Certain kinds of music are more memorable than others. But why? Stanford music professor Jonathan Berger uses a common ringtone to explain why we can't get certain tunes out of our minds.
Berger has a fantastic, music-laced essay on Nautilus about how music can confound our expectations, and worm its way into our minds. The most attention-grabbing music leads us to believe we'll hear one sound, but provides us with another. Or it provides us with a sound we can't quite identify. Here, he talks about how that works in this terrific explanation of the default Nokia ringtone:
About 15 years ago I boarded a bus in the Middle East and was assaulted by a cacophony of ringing cell-phones, each shrieking the original Nokia ringtone:
In those days, ringtones were short, unaccompanied melodies (“monophonic” in music parlance), synthesized using a blandly invariant triangle wave—the sort of sound heard in the earliest computer games. Every attempt I made to divert the Nokia ringtone failed.
Unable to dislodge the tune from my brain, I mentally transcribed it. Despite its simplicity, I could not decide whether it started on an upbeat:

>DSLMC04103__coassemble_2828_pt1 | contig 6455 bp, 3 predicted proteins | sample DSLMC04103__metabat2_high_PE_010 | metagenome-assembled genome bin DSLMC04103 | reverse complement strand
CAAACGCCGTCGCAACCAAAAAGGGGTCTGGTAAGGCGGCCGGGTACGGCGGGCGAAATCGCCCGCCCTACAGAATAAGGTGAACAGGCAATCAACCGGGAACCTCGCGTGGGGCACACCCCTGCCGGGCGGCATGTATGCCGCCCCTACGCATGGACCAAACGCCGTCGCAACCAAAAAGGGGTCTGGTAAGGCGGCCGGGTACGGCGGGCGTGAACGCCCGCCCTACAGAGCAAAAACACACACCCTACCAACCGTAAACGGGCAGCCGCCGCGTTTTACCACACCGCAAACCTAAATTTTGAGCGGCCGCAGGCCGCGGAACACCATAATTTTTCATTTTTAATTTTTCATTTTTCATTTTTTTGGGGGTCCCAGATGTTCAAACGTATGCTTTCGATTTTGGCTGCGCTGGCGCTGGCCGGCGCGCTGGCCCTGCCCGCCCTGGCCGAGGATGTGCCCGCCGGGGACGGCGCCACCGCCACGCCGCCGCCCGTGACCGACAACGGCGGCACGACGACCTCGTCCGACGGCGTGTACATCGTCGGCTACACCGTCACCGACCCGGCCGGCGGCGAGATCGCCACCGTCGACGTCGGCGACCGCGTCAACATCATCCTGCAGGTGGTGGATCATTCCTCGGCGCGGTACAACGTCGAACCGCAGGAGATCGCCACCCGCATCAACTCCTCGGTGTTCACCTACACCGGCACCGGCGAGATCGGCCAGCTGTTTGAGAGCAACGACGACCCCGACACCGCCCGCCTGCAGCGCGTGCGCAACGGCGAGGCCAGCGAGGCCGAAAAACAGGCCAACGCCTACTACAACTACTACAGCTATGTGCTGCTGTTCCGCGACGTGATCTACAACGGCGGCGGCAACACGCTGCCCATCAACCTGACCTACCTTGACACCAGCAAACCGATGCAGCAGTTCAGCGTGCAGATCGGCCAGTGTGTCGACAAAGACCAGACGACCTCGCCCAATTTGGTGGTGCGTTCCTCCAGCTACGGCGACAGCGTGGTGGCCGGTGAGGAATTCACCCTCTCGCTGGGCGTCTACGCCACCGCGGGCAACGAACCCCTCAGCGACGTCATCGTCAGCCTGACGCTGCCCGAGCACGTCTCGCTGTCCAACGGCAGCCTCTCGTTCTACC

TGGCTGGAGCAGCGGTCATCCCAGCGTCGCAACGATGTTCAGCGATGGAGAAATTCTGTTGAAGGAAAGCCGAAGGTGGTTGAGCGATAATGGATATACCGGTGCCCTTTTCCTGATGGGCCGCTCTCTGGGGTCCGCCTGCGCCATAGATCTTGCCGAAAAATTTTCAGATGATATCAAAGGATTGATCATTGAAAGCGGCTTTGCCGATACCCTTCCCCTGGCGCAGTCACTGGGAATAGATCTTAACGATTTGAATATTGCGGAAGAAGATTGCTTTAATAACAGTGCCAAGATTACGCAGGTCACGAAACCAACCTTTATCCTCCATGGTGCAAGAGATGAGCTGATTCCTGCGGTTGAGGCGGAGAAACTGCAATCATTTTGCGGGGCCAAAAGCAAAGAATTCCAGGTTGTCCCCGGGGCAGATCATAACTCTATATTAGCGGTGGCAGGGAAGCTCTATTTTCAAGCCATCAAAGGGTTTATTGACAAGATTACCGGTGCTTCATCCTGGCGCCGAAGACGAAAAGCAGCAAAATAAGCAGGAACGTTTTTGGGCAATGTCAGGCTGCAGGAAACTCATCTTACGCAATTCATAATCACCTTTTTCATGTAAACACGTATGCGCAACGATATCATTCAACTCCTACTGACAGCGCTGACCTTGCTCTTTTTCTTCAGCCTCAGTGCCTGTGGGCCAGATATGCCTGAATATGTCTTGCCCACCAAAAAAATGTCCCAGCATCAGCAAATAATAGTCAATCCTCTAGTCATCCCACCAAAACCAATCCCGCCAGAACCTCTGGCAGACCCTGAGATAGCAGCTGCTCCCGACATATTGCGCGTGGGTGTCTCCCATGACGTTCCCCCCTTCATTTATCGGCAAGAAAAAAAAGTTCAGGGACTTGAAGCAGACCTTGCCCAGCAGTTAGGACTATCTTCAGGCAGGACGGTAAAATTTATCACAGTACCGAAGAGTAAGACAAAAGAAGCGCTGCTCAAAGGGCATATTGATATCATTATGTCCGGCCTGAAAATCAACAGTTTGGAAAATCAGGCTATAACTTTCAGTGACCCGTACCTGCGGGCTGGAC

or on a downbeat:
The more the earworm plagued me, the more I obsessed over the ambiguity. No sooner did I convince myself that it was iambic, the trochaic interpretation took preference. I switched back and forth—“exclusively allocating,” as psychologists call it, just as our visual perception responds to Rubin vase/faces and other figure-ground ambiguities.
RUBIN’S VASE: This image, developed by psychologist Edgar Rubin, is a famous example of visual ambiguity.
Then it struck me that the ambiguity underlies the tune’s success as a ringtone. It is innocuous enough to avoid undue arousal, yet present enough to demand attention.
In an informal series of experiments tailored both to musically literate and untrained listeners I asked others to determine where the accent was in the ringtone. Ultimately over 1,200 subjects responded. Of those respondents, 48 percent placed the accent on the initial note and 52 percent on the third note. I contacted Nokia and even they argued among themselves about where the accent fell. Once made aware of the alternative interpretation, few insisted that theirs was unequivocally correct.
When that ringtone rang, our internal metronomes subconsciously struggled to resolve the ambiguity. The only way to stop struggling was to answer the damn phone.
This is just one little taste of an incredible essay, which you must go read and listen to right now. If you've ever wondered why music sticks in your mind, read Berger's essay on Nautilus.